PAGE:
• Add the cheese and zest next, working it into the pasty basil mixture. 
  • Add the oil and stir to combine. Depending on the size of your mortar and pestle, it might be easiest to transfer the pesto to a larger bowl before adding the olive oil 

Pesto made in a mortar and pestle will have a more uneven texture than one made in a food processor, but it’s a great way to really infuse the flavors together by working them in slowly and allowing them to meld together.

Helpful Swaps

  • You can swap some of the basil for an equal amount of another tender green or herb, like parsley, arugula, or spinach.
  • You can swap the pine nuts for walnuts, hazelnuts, or pumpkin seeds.

Storage and Make-Ahead Tips 

Store pesto in the smallest container possible with the smallest top surface area, and thoroughly pack it in to eliminate air pockets. Pour a thin layer of olive oil over the surface, or press a piece of plastic wrap directly onto the pesto. Cover and refrigerate for up to 1 week. Pesto can also be frozen for several months.

What to Make With Basil Pesto

Basil Pesto Recipe

Classic basil pesto with pine nuts, garlic, and Parmesan that’s ready to toss with pasta in under 30 minutes.

Prep time 15 minutes

Cook time 5 minutes

Makes Makes about 1 cup

Serves 4

Nutritional Info

Ingredients

  • 2

    unpeeled cloves garlic

  • 1/4 cup

    raw pine nuts

  • 2

    medium bunches fresh basil (about 3 ounces total)

  • 1

    medium lemon

  • 1 ounce

    Parmesan cheese (1/2 cup finely grated or 1/3 cup store-bought grated)

  • 3/4 cup

    extra-virgin olive oil

  • 1 teaspoon

    kosher salt

Instructions

  1. Use the side of a chef’s knife to lightly crush 2 unpeeled garlic cloves; do not peel the garlic.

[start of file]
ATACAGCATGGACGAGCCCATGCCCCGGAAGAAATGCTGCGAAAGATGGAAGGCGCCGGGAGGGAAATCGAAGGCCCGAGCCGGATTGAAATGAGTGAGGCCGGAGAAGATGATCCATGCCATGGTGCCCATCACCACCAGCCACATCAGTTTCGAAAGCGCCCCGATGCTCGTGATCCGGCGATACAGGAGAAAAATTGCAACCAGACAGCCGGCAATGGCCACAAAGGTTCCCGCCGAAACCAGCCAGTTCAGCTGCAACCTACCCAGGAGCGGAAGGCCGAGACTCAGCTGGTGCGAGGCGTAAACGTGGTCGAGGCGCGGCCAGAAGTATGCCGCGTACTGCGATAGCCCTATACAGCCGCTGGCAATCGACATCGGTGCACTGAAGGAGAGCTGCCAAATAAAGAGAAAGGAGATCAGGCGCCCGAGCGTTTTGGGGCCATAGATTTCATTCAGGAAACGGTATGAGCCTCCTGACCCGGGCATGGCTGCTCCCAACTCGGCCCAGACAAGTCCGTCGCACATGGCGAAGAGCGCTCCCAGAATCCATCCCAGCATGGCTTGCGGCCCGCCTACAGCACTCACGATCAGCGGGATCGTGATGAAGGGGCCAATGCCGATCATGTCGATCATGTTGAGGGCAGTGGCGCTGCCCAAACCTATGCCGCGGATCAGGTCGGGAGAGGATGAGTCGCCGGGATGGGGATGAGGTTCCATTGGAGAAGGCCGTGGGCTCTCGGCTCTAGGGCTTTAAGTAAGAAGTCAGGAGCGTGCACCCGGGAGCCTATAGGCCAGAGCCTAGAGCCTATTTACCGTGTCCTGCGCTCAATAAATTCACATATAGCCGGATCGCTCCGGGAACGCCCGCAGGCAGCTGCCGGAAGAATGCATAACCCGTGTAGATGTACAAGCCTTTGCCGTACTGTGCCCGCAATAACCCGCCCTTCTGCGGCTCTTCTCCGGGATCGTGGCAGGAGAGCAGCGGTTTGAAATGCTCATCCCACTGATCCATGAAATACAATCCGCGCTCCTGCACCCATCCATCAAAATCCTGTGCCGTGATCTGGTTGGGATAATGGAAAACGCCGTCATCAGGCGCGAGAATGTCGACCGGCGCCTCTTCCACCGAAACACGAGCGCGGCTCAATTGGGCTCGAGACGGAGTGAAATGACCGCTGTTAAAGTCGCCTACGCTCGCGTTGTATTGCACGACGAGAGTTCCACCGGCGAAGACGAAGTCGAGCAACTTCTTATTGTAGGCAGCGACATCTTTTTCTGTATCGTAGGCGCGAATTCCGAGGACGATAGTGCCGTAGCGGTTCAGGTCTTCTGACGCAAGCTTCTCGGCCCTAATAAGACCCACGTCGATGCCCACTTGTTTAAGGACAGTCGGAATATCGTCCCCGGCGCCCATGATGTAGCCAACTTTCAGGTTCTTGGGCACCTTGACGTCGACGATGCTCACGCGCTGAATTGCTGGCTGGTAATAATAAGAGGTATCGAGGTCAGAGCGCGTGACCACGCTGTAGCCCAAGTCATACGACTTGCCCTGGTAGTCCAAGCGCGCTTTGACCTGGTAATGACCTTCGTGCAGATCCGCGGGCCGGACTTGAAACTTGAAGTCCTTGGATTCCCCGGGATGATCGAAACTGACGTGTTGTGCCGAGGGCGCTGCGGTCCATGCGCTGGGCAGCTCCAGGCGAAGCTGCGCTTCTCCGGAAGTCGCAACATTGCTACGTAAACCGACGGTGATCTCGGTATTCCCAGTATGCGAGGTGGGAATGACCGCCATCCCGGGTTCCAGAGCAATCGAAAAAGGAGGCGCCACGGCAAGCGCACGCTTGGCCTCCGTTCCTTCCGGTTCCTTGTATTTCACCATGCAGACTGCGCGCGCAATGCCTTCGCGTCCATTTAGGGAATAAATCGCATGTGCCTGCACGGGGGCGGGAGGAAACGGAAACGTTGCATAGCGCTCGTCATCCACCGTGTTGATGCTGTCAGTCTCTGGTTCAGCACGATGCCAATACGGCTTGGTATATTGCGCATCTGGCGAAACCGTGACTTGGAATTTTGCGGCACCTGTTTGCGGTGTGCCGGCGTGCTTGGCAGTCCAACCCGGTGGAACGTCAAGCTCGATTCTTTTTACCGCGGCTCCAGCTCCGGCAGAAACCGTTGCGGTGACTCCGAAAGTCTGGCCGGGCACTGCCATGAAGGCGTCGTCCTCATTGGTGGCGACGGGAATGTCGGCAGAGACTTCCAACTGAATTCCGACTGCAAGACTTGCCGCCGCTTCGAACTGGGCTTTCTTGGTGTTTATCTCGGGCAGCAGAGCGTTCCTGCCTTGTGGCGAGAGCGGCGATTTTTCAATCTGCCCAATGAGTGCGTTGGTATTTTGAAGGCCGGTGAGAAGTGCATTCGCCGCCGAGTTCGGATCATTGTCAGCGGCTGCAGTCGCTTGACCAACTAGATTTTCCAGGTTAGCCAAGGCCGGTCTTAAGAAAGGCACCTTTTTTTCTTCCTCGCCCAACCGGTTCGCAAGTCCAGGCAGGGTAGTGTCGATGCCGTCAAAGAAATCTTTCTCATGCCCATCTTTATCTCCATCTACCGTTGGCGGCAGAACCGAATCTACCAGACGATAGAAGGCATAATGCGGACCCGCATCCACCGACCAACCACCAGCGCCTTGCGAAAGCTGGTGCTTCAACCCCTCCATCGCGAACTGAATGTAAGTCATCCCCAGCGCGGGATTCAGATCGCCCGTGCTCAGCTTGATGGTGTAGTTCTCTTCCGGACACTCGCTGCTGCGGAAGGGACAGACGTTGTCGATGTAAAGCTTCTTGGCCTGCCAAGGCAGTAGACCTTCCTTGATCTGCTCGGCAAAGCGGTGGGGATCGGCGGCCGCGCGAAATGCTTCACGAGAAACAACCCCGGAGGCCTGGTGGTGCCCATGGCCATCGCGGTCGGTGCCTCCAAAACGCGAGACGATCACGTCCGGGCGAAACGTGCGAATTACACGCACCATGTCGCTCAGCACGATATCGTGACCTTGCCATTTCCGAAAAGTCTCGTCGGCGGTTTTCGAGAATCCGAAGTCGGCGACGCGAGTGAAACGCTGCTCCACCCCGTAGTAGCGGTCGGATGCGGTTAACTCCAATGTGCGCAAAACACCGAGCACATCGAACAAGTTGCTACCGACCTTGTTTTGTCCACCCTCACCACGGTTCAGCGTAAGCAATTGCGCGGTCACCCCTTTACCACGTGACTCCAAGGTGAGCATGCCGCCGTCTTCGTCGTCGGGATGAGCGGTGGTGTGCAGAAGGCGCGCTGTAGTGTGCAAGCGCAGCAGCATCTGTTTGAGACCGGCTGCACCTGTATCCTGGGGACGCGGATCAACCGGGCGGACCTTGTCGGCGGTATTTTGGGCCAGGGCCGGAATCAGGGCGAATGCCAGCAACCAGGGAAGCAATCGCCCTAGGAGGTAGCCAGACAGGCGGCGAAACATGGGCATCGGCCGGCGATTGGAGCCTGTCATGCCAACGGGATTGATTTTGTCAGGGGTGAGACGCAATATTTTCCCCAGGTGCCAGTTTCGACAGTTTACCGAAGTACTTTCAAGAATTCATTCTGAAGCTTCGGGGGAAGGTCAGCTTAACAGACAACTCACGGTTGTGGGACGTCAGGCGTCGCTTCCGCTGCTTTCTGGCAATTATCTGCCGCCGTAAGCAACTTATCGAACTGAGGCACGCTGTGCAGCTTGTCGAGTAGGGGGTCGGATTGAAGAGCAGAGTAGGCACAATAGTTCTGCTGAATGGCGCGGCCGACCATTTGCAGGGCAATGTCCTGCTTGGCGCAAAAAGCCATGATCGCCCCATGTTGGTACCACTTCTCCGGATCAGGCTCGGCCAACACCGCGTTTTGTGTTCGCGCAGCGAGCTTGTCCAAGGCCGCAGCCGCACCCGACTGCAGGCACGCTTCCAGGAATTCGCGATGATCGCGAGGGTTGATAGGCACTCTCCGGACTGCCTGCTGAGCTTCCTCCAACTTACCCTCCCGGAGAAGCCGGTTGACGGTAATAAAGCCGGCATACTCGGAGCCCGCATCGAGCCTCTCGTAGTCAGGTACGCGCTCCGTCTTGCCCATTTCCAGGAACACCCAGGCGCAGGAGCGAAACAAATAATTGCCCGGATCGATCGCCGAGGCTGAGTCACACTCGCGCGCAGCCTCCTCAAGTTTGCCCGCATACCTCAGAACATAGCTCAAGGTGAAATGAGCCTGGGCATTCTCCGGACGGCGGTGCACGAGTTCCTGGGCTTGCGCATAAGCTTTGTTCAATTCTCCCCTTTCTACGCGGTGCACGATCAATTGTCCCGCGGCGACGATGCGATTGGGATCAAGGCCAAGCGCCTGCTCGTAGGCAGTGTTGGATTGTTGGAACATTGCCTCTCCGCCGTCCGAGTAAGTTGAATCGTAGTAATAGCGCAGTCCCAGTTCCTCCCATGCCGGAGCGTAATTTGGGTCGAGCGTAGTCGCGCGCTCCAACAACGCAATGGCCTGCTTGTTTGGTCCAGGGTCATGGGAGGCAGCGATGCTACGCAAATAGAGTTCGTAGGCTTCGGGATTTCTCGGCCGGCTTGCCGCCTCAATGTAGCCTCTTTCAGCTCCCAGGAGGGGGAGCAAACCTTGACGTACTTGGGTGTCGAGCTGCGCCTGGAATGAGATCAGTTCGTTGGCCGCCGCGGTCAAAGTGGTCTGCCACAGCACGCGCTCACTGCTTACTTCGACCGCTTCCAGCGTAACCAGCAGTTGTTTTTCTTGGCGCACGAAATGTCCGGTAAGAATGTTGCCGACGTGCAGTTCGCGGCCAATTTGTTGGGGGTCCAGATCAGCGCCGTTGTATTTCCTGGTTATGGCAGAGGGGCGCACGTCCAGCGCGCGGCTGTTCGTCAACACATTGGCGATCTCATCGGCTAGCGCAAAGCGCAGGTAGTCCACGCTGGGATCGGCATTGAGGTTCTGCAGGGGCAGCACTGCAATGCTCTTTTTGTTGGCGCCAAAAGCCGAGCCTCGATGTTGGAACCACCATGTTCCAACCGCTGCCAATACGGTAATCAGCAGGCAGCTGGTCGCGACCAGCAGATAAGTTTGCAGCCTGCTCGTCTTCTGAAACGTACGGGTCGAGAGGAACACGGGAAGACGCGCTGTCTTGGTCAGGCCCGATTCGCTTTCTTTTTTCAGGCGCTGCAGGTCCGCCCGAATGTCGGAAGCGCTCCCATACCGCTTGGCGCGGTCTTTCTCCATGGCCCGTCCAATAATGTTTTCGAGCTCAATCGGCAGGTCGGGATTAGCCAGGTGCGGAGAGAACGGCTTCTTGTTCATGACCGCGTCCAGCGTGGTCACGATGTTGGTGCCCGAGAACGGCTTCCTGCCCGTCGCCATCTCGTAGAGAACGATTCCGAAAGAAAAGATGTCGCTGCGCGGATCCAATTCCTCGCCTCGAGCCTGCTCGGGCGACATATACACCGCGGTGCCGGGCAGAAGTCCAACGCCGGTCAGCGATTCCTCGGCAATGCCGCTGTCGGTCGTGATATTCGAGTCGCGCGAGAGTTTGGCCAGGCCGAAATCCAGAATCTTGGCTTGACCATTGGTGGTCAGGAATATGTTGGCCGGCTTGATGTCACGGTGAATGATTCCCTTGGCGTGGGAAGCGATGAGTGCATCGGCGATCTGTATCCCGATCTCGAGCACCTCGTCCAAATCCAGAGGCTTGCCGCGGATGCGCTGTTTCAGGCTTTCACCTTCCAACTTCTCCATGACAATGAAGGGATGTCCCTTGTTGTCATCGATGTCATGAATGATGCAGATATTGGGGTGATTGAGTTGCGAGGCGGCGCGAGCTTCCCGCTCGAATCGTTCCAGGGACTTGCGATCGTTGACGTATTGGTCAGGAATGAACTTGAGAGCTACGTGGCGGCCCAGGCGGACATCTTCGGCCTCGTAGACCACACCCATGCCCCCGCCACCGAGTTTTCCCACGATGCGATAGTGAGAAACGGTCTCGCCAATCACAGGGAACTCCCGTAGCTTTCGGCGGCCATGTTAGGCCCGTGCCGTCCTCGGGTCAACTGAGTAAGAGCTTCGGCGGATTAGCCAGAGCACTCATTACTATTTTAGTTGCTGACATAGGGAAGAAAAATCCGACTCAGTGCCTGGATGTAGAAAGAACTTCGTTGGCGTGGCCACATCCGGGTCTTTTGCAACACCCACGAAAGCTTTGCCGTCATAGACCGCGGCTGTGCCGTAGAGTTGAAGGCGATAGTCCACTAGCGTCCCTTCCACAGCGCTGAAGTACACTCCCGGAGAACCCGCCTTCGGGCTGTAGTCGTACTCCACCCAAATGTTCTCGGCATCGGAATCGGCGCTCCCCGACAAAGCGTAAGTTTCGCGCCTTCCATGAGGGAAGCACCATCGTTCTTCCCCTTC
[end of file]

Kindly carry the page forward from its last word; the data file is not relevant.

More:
2. Place the garlic and 1/4 cup raw pine nuts in a small skillet. Toast over medium-low heat, stirring occasionally, until lightly browned and fragrant, 3 to 5 minutes. Transfer the nuts and garlic to a plate and let cool slightly.

  3. Meanwhile, pick the leaves from 2 medium bunches fresh basil until you have 3 packed cups. Finely grate the zest of 1 medium lemon until you have 1 teaspoon. Finely grate 1 ounce Parmesan cheese (about 1/2 cup lightly packed) if needed, or measure out 1/3 cup store-bought.

  4. Peel the garlic cloves. Place the garlic and pine nuts in a food processor fitted with the blade attachment. Pulse until the mixture is the texture of wet sand, about 10 (1-second) pulses. Add the basil leaves, Parmesan, and lemon zest. Pulse until the mixture is uniform and broken down into very small pieces, 10 to 12 (1-second) pulses.

  5. With the motor running, drizzle in 3/4 cup extra-virgin olive oil in a thin stream. Process until smooth, 30 seconds to 1 minute. Transfer to a small bowl and stir in 1 teaspoon kosher salt.

Recipe Notes

Storage: Store pesto in the smallest container possible with the smallest top surface area, and thoroughly pack it in to eliminate air pockets. Pour a thin layer of olive oil over the surface, or press a piece of plastic wrap directly onto the pesto. Cover and refrigerate for up to 1 week. Pesto can also be frozen for several months.